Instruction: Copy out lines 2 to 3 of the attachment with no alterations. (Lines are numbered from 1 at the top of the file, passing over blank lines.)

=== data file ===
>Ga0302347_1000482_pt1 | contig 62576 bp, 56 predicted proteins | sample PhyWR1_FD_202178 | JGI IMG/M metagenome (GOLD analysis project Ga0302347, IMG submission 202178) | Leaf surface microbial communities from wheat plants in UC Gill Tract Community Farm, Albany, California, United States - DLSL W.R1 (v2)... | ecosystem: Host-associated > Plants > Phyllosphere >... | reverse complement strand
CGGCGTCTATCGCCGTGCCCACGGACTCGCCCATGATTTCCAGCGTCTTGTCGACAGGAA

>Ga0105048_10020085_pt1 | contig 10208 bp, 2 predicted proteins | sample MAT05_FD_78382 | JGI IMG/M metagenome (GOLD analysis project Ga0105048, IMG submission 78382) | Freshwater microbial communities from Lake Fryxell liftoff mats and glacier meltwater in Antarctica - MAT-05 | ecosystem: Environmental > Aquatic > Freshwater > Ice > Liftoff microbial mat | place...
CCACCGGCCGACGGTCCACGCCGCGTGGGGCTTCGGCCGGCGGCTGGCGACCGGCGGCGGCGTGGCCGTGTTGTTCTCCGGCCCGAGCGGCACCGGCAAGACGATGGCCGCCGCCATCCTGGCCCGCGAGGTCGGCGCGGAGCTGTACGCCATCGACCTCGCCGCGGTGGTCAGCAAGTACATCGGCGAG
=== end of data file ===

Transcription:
CGGCGTCTATCGCCGTGCCCACGGACTCGCCCATGATTTCCAGCGTCTTGTCGACAGGAA

>Ga0105048_10020085_pt1 | contig 10208 bp, 2 predicted proteins | sample MAT05_FD_78382 | JGI IMG/M metagenome (GOLD analysis project Ga0105048, IMG submission 78382) | Freshwater microbial communities from Lake Fryxell liftoff mats and glacier meltwater in Antarctica - MAT-05 | ecosystem: Environmental > Aquatic > Freshwater > Ice > Liftoff microbial mat | place...